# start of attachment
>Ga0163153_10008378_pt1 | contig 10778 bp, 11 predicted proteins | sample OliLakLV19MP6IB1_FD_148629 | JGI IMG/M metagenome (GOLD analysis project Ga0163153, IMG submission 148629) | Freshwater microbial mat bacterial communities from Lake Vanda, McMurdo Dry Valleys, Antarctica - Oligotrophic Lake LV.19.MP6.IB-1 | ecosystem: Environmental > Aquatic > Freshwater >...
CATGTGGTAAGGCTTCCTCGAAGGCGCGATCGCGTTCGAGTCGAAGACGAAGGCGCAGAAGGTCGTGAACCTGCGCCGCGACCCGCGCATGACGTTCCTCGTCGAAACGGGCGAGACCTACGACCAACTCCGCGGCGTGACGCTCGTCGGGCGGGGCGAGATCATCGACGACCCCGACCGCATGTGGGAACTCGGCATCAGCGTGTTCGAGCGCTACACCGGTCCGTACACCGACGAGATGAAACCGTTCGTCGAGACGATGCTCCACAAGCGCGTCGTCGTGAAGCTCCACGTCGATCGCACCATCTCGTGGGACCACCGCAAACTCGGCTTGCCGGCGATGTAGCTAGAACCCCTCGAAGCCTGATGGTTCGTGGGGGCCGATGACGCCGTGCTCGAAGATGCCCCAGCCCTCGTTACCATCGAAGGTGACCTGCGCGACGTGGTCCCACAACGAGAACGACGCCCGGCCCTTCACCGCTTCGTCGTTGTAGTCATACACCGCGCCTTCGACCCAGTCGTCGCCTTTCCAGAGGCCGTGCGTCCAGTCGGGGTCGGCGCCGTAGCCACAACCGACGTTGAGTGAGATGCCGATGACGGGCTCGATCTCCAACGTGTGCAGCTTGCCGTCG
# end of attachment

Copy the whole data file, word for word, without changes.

>Ga0163153_10008378_pt1 | contig 10778 bp, 11 predicted proteins | sample OliLakLV19MP6IB1_FD_148629 | JGI IMG/M metagenome (GOLD analysis project Ga0163153, IMG submission 148629) | Freshwater microbial mat bacterial communities from Lake Vanda, McMurdo Dry Valleys, Antarctica - Oligotrophic Lake LV.19.MP6.IB-1 | ecosystem: Environmental > Aquatic > Freshwater >...
CATGTGGTAAGGCTTCCTCGAAGGCGCGATCGCGTTCGAGTCGAAGACGAAGGCGCAGAAGGTCGTGAACCTGCGCCGCGACCCGCGCATGACGTTCCTCGTCGAAACGGGCGAGACCTACGACCAACTCCGCGGCGTGACGCTCGTCGGGCGGGGCGAGATCATCGACGACCCCGACCGCATGTGGGAACTCGGCATCAGCGTGTTCGAGCGCTACACCGGTCCGTACACCGACGAGATGAAACCGTTCGTCGAGACGATGCTCCACAAGCGCGTCGTCGTGAAGCTCCACGTCGATCGCACCATCTCGTGGGACCACCGCAAACTCGGCTTGCCGGCGATGTAGCTAGAACCCCTCGAAGCCTGATGGTTCGTGGGGGCCGATGACGCCGTGCTCGAAGATGCCCCAGCCCTCGTTACCATCGAAGGTGACCTGCGCGACGTGGTCCCACAACGAGAACGACGCCCGGCCCTTCACCGCTTCGTCGTTGTAGTCATACACCGCGCCTTCGACCCAGTCGTCGCCTTTCCAGAGGCCGTGCGTCCAGTCGGGGTCGGCGCCGTAGCCACAACCGACGTTGAGTGAGATGCCGATGACGGGCTCGATCTCCAACGTGTGCAGCTTGCCGTCG